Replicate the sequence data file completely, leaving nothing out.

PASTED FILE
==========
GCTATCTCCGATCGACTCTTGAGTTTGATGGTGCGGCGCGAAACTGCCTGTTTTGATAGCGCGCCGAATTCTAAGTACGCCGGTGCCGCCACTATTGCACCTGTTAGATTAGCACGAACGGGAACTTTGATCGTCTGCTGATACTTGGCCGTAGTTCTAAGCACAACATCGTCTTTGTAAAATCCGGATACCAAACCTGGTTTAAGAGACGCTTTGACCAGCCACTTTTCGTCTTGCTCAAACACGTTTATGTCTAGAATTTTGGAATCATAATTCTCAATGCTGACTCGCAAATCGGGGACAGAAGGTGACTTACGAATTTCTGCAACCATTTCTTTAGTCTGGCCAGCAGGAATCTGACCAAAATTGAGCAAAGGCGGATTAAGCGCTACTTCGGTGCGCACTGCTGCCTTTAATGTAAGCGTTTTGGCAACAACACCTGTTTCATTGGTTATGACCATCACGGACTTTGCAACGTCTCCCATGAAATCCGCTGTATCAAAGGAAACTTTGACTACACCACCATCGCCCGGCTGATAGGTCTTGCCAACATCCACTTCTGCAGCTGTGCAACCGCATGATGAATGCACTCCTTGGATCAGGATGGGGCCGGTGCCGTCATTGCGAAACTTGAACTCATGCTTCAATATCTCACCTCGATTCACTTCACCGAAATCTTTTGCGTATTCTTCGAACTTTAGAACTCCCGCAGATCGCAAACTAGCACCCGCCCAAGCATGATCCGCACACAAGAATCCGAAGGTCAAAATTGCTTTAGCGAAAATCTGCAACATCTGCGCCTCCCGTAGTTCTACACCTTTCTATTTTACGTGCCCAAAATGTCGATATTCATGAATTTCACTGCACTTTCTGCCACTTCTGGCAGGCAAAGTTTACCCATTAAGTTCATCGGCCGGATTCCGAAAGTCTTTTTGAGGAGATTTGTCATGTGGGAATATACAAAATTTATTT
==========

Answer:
GCTATCTCCGATCGACTCTTGAGTTTGATGGTGCGGCGCGAAACTGCCTGTTTTGATAGCGCGCCGAATTCTAAGTACGCCGGTGCCGCCACTATTGCACCTGTTAGATTAGCACGAACGGGAACTTTGATCGTCTGCTGATACTTGGCCGTAGTTCTAAGCACAACATCGTCTTTGTAAAATCCGGATACCAAACCTGGTTTAAGAGACGCTTTGACCAGCCACTTTTCGTCTTGCTCAAACACGTTTATGTCTAGAATTTTGGAATCATAATTCTCAATGCTGACTCGCAAATCGGGGACAGAAGGTGACTTACGAATTTCTGCAACCATTTCTTTAGTCTGGCCAGCAGGAATCTGACCAAAATTGAGCAAAGGCGGATTAAGCGCTACTTCGGTGCGCACTGCTGCCTTTAATGTAAGCGTTTTGGCAACAACACCTGTTTCATTGGTTATGACCATCACGGACTTTGCAACGTCTCCCATGAAATCCGCTGTATCAAAGGAAACTTTGACTACACCACCATCGCCCGGCTGATAGGTCTTGCCAACATCCACTTCTGCAGCTGTGCAACCGCATGATGAATGCACTCCTTGGATCAGGATGGGGCCGGTGCCGTCATTGCGAAACTTGAACTCATGCTTCAATATCTCACCTCGATTCACTTCACCGAAATCTTTTGCGTATTCTTCGAACTTTAGAACTCCCGCAGATCGCAAACTAGCACCCGCCCAAGCATGATCCGCACACAAGAATCCGAAGGTCAAAATTGCTTTAGCGAAAATCTGCAACATCTGCGCCTCCCGTAGTTCTACACCTTTCTATTTTACGTGCCCAAAATGTCGATATTCATGAATTTCACTGCACTTTCTGCCACTTCTGGCAGGCAAAGTTTACCCATTAAGTTCATCGGCCGGATTCCGAAAGTCTTTTTGAGGAGATTTGTCATGTGGGAATATACAAAATTTATTT